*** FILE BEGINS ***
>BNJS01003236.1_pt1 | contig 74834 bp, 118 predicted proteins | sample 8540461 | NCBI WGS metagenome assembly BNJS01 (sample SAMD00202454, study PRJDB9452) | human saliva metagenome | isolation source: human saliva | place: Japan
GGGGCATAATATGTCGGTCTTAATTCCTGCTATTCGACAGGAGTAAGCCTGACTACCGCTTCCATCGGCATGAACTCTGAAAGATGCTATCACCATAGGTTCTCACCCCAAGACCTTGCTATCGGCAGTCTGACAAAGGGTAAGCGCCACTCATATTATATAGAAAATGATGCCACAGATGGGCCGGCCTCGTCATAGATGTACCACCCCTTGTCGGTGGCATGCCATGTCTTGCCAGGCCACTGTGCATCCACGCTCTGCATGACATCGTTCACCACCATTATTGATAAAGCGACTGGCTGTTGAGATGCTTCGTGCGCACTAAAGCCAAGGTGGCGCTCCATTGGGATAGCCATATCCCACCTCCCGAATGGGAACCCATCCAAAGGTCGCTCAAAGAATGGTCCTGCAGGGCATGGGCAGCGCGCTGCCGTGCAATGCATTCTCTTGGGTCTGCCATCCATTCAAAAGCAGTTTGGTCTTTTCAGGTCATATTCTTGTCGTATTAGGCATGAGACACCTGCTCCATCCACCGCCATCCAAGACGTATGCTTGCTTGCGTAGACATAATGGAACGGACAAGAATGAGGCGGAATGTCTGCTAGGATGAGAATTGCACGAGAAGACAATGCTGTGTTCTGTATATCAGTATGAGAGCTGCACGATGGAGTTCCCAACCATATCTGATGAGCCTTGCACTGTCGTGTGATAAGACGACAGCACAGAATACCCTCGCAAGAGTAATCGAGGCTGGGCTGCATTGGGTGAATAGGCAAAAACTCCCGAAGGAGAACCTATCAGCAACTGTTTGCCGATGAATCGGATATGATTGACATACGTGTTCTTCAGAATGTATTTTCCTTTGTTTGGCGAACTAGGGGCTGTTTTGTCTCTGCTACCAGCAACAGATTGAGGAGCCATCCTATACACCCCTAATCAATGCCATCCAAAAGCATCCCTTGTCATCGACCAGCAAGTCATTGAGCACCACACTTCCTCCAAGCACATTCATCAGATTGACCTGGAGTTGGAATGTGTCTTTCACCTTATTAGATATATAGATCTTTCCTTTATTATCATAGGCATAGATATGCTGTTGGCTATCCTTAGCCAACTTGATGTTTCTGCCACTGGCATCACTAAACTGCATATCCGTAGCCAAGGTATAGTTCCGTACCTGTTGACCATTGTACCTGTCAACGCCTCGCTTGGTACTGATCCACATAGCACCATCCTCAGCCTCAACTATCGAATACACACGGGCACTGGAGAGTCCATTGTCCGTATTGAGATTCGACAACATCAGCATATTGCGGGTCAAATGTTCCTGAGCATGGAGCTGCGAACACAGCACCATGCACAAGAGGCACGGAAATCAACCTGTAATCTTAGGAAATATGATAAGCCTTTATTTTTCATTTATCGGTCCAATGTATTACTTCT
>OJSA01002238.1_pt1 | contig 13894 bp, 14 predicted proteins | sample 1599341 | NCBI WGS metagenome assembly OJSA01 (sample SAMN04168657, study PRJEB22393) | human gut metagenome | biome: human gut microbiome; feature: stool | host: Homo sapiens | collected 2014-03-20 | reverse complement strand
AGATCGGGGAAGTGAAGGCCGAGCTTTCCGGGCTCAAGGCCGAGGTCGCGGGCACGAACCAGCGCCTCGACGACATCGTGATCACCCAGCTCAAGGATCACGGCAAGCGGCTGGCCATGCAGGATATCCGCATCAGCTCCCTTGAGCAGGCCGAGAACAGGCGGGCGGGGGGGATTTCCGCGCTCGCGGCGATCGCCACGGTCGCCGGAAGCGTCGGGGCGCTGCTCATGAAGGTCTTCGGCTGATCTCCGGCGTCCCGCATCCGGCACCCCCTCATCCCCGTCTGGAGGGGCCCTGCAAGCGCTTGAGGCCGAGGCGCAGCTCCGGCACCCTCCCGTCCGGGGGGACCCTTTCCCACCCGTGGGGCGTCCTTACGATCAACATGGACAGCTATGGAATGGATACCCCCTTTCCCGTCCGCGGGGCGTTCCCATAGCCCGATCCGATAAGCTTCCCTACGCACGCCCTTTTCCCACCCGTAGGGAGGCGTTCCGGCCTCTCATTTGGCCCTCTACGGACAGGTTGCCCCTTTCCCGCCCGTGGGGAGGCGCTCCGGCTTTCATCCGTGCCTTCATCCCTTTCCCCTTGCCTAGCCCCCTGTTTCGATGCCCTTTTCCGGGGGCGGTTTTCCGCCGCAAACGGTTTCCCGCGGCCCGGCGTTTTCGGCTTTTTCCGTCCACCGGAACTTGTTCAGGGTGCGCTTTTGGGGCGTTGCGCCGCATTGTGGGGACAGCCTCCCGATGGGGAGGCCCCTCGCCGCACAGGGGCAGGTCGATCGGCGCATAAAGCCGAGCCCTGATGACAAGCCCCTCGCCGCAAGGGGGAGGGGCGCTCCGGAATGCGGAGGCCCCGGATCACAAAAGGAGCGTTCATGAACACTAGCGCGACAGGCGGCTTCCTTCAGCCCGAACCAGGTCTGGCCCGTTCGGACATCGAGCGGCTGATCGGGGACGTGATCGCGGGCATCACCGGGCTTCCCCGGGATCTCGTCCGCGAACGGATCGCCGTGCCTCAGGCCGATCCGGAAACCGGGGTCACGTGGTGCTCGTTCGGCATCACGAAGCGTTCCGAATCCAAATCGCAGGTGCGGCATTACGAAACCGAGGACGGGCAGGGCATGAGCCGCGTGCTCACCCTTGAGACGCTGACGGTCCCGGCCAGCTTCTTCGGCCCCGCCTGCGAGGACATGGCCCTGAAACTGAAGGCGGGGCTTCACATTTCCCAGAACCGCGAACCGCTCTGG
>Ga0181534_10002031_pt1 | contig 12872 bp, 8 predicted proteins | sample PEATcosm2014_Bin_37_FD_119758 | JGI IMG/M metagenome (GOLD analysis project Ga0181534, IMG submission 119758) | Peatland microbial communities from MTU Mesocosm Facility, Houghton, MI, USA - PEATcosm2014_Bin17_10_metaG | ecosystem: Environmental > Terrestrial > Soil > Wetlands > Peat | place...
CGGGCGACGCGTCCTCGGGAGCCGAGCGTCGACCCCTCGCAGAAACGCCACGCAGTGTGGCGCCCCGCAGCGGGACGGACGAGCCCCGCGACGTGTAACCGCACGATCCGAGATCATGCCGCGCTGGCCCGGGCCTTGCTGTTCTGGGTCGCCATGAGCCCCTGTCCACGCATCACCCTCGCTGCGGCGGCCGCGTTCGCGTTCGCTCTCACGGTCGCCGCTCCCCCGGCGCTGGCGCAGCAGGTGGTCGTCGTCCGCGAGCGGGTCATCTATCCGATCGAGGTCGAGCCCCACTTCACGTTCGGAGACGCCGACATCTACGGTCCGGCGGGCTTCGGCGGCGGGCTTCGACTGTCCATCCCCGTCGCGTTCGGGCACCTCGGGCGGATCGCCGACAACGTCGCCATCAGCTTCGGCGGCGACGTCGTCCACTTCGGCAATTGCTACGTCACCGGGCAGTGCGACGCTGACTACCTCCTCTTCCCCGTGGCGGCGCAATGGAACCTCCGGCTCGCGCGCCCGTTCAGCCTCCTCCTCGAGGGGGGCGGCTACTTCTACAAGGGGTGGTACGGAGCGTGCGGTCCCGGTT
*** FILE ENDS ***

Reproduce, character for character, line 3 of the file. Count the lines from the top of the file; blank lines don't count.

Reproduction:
>OJSA01002238.1_pt1 | contig 13894 bp, 14 predicted proteins | sample 1599341 | NCBI WGS metagenome assembly OJSA01 (sample SAMN04168657, study PRJEB22393) | human gut metagenome | biome: human gut microbiome; feature: stool | host: Homo sapiens | collected 2014-03-20 | reverse complement strand